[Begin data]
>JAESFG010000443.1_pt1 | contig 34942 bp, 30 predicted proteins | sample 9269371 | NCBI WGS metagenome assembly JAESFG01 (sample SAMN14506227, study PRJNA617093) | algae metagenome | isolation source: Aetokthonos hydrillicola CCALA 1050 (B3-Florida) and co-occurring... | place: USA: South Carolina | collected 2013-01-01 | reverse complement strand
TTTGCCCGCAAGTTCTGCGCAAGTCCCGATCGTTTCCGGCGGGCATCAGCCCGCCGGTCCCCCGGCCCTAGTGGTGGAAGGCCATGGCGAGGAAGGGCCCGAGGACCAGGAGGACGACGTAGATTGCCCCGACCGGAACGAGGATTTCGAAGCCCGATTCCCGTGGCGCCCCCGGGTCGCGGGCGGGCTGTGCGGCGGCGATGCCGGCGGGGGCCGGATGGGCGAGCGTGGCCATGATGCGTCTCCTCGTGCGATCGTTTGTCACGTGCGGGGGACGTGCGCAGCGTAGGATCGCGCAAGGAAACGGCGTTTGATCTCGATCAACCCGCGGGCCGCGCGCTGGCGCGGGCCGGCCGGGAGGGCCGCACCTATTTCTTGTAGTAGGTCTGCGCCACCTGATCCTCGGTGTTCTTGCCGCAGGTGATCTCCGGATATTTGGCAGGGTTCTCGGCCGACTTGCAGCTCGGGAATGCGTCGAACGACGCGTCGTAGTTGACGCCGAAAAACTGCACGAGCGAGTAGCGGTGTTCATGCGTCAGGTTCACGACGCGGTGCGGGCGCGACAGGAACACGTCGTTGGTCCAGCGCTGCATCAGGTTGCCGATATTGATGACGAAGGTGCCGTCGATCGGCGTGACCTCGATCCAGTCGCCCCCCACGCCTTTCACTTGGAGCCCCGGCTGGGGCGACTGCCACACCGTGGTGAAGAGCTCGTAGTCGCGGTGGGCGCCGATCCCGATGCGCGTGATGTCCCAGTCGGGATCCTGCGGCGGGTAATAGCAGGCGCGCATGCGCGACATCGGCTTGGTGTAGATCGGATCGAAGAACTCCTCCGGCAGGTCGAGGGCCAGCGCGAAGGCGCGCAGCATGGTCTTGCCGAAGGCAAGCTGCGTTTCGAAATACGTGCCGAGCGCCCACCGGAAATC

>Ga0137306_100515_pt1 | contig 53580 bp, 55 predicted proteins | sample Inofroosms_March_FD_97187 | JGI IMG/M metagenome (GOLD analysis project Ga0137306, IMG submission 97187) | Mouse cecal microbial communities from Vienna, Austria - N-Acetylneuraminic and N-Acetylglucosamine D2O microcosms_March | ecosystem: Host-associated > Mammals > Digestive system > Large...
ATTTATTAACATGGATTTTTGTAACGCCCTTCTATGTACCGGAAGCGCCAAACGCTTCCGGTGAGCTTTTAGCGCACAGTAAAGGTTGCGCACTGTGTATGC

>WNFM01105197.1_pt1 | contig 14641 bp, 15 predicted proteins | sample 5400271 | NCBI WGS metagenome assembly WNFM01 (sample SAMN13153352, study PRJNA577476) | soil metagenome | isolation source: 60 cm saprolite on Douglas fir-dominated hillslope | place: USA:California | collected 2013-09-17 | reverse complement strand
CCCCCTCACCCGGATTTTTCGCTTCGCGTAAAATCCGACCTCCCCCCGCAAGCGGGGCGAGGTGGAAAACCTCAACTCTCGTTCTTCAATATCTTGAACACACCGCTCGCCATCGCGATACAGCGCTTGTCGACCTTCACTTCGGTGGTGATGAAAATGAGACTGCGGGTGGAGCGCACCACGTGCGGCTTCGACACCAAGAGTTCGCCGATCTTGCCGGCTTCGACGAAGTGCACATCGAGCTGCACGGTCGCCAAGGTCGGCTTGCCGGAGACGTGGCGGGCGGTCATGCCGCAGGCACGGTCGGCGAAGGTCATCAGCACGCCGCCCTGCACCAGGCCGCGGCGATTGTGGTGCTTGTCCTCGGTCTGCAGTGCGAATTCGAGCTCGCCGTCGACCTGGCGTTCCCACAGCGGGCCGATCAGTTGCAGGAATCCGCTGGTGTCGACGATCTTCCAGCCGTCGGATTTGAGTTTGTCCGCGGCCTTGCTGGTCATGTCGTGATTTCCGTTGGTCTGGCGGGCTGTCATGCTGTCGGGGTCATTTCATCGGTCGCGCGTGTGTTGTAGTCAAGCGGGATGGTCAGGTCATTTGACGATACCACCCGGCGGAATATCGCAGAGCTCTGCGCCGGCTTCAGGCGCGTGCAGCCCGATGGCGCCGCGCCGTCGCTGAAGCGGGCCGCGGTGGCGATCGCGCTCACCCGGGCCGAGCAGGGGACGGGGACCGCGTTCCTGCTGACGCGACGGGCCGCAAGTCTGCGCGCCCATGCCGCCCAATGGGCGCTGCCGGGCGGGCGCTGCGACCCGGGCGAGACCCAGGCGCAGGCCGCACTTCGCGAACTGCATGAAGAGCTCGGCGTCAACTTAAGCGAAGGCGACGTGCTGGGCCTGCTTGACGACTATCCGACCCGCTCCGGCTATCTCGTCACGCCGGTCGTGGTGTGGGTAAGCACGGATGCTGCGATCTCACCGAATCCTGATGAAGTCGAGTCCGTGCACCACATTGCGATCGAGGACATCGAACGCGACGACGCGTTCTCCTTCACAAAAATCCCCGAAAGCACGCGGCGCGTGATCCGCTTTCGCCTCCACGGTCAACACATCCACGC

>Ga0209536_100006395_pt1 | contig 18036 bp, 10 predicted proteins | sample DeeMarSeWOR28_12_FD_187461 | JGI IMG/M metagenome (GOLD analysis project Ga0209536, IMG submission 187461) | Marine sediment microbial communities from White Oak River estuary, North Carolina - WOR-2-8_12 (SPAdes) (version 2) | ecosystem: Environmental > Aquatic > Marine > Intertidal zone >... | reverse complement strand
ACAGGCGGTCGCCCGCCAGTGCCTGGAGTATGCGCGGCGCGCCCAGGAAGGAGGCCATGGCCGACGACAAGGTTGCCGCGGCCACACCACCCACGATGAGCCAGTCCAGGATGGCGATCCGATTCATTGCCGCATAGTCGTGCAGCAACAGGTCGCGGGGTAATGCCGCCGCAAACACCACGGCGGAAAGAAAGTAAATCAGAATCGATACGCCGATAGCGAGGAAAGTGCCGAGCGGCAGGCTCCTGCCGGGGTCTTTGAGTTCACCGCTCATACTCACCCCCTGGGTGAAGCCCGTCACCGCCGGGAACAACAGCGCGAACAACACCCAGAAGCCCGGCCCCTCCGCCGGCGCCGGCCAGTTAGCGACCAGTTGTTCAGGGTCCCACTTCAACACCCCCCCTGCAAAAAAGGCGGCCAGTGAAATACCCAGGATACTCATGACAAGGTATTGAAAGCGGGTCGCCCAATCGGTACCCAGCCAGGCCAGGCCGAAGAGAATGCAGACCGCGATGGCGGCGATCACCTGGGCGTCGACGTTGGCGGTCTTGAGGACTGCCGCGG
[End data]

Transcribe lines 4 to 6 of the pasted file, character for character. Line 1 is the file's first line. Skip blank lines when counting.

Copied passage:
ATTTATTAACATGGATTTTTGTAACGCCCTTCTATGTACCGGAAGCGCCAAACGCTTCCGGTGAGCTTTTAGCGCACAGTAAAGGTTGCGCACTGTGTATGC

>WNFM01105197.1_pt1 | contig 14641 bp, 15 predicted proteins | sample 5400271 | NCBI WGS metagenome assembly WNFM01 (sample SAMN13153352, study PRJNA577476) | soil metagenome | isolation source: 60 cm saprolite on Douglas fir-dominated hillslope | place: USA:California | collected 2013-09-17 | reverse complement strand
CCCCCTCACCCGGATTTTTCGCTTCGCGTAAAATCCGACCTCCCCCCGCAAGCGGGGCGAGGTGGAAAACCTCAACTCTCGTTCTTCAATATCTTGAACACACCGCTCGCCATCGCGATACAGCGCTTGTCGACCTTCACTTCGGTGGTGATGAAAATGAGACTGCGGGTGGAGCGCACCACGTGCGGCTTCGACACCAAGAGTTCGCCGATCTTGCCGGCTTCGACGAAGTGCACATCGAGCTGCACGGTCGCCAAGGTCGGCTTGCCGGAGACGTGGCGGGCGGTCATGCCGCAGGCACGGTCGGCGAAGGTCATCAGCACGCCGCCCTGCACCAGGCCGCGGCGATTGTGGTGCTTGTCCTCGGTCTGCAGTGCGAATTCGAGCTCGCCGTCGACCTGGCGTTCCCACAGCGGGCCGATCAGTTGCAGGAATCCGCTGGTGTCGACGATCTTCCAGCCGTCGGATTTGAGTTTGTCCGCGGCCTTGCTGGTCATGTCGTGATTTCCGTTGGTCTGGCGGGCTGTCATGCTGTCGGGGTCATTTCATCGGTCGCGCGTGTGTTGTAGTCAAGCGGGATGGTCAGGTCATTTGACGATACCACCCGGCGGAATATCGCAGAGCTCTGCGCCGGCTTCAGGCGCGTGCAGCCCGATGGCGCCGCGCCGTCGCTGAAGCGGGCCGCGGTGGCGATCGCGCTCACCCGGGCCGAGCAGGGGACGGGGACCGCGTTCCTGCTGACGCGACGGGCCGCAAGTCTGCGCGCCCATGCCGCCCAATGGGCGCTGCCGGGCGGGCGCTGCGACCCGGGCGAGACCCAGGCGCAGGCCGCACTTCGCGAACTGCATGAAGAGCTCGGCGTCAACTTAAGCGAAGGCGACGTGCTGGGCCTGCTTGACGACTATCCGACCCGCTCCGGCTATCTCGTCACGCCGGTCGTGGTGTGGGTAAGCACGGATGCTGCGATCTCACCGAATCCTGATGAAGTCGAGTCCGTGCACCACATTGCGATCGAGGACATCGAACGCGACGACGCGTTCTCCTTCACAAAAATCCCCGAAAGCACGCGGCGCGTGATCCGCTTTCGCCTCCACGGTCAACACATCCACGC